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dreary

[dreer-ee] /ˈdrɪər i/
adjective, drearier, dreariest.
1.
causing sadness or gloom.
2.
dull; boring.
3.
sorrowful; sad.
Origin of dreary
900
before 900; Middle English drery, Old English drēorig gory, cruel, sad, equivalent to drēor gore + -ig -y1; akin to Old Norse dreyrigr bloody, German traurig sad
Related forms
drearily, adverb
dreariness, noun
drearisome, adjective
Synonyms
1. gloomy, dismal, drear, cheerless, depressing, comfortless. 2. tedious, monotonous, wearisome, tiresome.
Antonyms
1. cheerful. 2. interesting.
Dictionary.com Unabridged
Based on the Random House Dictionary, © Random House, Inc. 2017.
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Examples from the Web for drearily
Historical Examples
  • "Sending me to prison won't stop it," Mary Turner said, drearily.

    Within the Law Marvin Dana
  • When Davis knocked at the door she said drearily, “Come in.”

    A Singer from the Sea Amelia Edith Huddleston Barr
  • "Maybe I'd be better able to say it if I knew what you was talkin' about, Sam," he observed, drearily.

    Shavings Joseph C. Lincoln
  • "It was your thoughts I was following out," said she, drearily.

    Davenport Dunn, Volume 2 (of 2) Charles James Lever
  • “Tom tried to force people to let him work,” the girl went on drearily.

    Out of the Depths

    Robert Ames Bennet
  • Leroux rose from the armchair in which he had been sitting and stared, drearily, at the newcomer.

    The Yellow Claw Sax Rohmer
  • He sat, drearily staring into the fire, absorbed in recollection.

    Marriage la mode Mrs. Humphry Ward
  • drearily and wearily drew on the dark hours of that tempestuous night.

    The Three Midshipmen W.H.G. Kingston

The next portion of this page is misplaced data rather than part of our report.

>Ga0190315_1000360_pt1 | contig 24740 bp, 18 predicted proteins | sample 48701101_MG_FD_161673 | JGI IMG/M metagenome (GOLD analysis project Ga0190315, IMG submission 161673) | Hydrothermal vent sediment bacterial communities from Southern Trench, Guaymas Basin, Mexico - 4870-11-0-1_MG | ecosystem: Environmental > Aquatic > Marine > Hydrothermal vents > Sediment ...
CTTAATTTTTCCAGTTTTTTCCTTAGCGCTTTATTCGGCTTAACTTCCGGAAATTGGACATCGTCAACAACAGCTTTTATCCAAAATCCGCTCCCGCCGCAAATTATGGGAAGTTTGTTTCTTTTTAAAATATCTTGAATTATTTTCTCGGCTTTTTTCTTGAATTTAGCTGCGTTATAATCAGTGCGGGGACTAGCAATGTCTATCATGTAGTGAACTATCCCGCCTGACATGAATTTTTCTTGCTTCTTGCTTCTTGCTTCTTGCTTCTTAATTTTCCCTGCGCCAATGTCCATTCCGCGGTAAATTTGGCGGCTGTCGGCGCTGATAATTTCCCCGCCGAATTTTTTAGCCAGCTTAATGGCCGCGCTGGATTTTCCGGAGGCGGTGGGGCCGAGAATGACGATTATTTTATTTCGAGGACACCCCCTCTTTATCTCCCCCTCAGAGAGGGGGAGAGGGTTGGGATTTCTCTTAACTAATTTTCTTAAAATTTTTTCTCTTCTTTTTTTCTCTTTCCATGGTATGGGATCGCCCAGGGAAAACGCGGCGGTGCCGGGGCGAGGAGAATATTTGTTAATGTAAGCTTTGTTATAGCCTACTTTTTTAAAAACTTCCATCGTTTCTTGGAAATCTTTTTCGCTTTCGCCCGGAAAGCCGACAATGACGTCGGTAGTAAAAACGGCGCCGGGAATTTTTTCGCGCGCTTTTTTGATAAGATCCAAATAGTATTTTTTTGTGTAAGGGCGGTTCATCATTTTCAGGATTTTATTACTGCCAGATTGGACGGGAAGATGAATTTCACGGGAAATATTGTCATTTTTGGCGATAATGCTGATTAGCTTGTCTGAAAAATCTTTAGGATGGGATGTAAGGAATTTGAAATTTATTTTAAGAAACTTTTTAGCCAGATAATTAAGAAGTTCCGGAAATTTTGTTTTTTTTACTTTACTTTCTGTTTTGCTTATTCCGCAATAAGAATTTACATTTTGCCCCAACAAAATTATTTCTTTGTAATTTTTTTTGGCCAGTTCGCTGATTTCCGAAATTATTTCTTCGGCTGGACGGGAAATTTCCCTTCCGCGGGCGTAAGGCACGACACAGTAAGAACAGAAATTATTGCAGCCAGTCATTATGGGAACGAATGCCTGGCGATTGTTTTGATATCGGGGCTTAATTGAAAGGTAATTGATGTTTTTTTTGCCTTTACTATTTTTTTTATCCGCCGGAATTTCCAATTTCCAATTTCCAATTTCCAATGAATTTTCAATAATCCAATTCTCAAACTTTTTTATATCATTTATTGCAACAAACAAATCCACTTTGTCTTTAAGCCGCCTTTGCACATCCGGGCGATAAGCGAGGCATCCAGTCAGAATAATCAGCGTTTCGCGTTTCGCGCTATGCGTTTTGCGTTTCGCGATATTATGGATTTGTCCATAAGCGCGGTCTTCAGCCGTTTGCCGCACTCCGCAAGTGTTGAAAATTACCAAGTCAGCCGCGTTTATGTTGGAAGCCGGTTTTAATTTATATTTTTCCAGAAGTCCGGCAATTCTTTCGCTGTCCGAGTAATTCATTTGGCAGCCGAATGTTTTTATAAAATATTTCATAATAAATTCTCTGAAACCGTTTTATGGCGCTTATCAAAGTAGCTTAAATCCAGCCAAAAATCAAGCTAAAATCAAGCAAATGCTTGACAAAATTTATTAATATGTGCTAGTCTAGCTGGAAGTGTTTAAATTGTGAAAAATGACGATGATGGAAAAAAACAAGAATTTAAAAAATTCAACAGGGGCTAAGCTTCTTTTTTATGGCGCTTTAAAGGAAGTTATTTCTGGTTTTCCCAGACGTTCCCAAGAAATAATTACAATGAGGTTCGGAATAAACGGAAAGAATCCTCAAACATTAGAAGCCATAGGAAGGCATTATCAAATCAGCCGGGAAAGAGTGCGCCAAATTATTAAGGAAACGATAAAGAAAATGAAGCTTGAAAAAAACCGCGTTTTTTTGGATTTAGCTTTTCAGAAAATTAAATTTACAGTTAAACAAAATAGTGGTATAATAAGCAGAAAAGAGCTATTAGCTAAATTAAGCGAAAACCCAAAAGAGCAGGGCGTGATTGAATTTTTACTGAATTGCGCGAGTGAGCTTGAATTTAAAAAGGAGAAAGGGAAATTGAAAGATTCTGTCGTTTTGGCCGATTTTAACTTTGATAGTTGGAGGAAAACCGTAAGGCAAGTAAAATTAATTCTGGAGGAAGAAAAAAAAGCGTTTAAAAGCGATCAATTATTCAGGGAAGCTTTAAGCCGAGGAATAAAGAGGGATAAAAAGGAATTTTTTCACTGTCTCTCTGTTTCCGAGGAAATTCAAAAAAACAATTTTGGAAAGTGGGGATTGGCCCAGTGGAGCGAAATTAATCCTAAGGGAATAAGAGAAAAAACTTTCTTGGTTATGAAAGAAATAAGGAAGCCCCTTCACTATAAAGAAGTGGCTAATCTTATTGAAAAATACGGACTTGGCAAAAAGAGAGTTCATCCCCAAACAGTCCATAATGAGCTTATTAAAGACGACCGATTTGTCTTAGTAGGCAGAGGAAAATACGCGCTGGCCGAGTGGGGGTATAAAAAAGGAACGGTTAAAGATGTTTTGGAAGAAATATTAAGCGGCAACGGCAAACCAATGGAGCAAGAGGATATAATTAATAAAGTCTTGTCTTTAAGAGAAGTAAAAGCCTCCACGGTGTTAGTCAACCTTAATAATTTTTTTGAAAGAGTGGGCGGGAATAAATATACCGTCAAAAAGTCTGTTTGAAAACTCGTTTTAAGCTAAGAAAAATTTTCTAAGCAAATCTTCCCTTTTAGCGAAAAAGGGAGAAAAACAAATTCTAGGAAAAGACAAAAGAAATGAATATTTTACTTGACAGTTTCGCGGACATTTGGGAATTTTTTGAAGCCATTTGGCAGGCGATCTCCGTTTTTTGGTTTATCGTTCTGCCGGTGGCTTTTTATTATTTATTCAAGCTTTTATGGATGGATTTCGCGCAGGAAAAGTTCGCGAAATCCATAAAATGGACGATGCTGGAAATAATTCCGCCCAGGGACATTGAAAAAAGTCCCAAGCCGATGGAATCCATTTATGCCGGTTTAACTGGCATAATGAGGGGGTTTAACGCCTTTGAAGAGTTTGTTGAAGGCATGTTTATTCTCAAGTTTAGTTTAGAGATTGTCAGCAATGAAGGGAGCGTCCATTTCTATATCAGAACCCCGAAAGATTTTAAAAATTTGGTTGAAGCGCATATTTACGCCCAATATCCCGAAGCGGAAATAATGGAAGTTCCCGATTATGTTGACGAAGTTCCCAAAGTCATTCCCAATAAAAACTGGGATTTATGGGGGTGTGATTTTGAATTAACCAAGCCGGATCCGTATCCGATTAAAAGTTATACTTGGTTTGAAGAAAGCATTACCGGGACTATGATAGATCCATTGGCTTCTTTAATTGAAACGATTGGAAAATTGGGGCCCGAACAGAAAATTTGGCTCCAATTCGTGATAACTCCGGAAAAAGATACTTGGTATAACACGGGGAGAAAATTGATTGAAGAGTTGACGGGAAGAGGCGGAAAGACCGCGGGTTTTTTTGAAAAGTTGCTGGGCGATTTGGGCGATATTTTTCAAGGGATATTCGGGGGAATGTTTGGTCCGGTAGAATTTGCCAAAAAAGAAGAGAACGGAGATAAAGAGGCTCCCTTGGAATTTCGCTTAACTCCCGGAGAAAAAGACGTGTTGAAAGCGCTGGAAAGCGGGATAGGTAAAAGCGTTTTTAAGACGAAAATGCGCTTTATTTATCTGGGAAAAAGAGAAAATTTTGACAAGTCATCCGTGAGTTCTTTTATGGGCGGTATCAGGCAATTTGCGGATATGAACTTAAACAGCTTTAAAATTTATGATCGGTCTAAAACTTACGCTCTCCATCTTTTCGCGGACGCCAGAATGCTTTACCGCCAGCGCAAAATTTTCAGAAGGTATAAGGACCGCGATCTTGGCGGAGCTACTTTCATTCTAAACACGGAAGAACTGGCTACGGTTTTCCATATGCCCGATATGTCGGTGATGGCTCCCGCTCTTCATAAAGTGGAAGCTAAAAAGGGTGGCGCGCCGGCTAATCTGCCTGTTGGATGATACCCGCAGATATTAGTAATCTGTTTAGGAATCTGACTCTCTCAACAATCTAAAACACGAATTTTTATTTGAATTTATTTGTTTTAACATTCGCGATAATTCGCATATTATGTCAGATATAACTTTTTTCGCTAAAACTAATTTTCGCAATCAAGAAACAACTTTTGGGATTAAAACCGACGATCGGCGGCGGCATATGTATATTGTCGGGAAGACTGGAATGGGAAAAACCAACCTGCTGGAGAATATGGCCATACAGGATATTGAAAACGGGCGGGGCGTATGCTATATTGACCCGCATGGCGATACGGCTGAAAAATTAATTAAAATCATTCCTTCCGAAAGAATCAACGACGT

• Time and again, as I drearily waited, I was on the verge of giving him to the driver.

  • "I suppose you absorbed all the sense of our family," I said drearily.

British Dictionary definitions for drearily

dreary

/ˈdrɪərɪ/
adjective drearier, dreariest
1.
sad or dull; dismal
2.
wearying; boring
3.
(archaic) miserable
Also (literary) drear
Derived Forms
drearily, adverb
dreariness, noun
Word Origin
Old English drēorig gory; related to Old High German trūreg sad
Collins English Dictionary - Complete & Unabridged 2012 Digital Edition
© William Collins Sons & Co. Ltd. 1979, 1986 © HarperCollins
Publishers 1998, 2000, 2003, 2005, 2006, 2007, 2009, 2012
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Word Origin and History for drearily

dreary

adj.

Old English dreorig "sad, sorrowful," originally "cruel, bloody, blood-stained," from dreor "gore, blood," from (ge)dreosan (past participle droren) "fall, decline, fail," from West Germanic *dreuzas (cf. Old Norse dreyrigr "gory, bloody," and more remotely, German traurig "sad, sorrowful"), from PIE root *dhreu- "to fall, flow, drip, droop" (see drip (v.)).

The word has lost its original sense of "dripping blood." Sense of "dismal, gloomy" first recorded 1667 in "Paradise Lost," but Old English had a related verb drysmian "become gloomy."

Online Etymology Dictionary, © 2010 Douglas Harper
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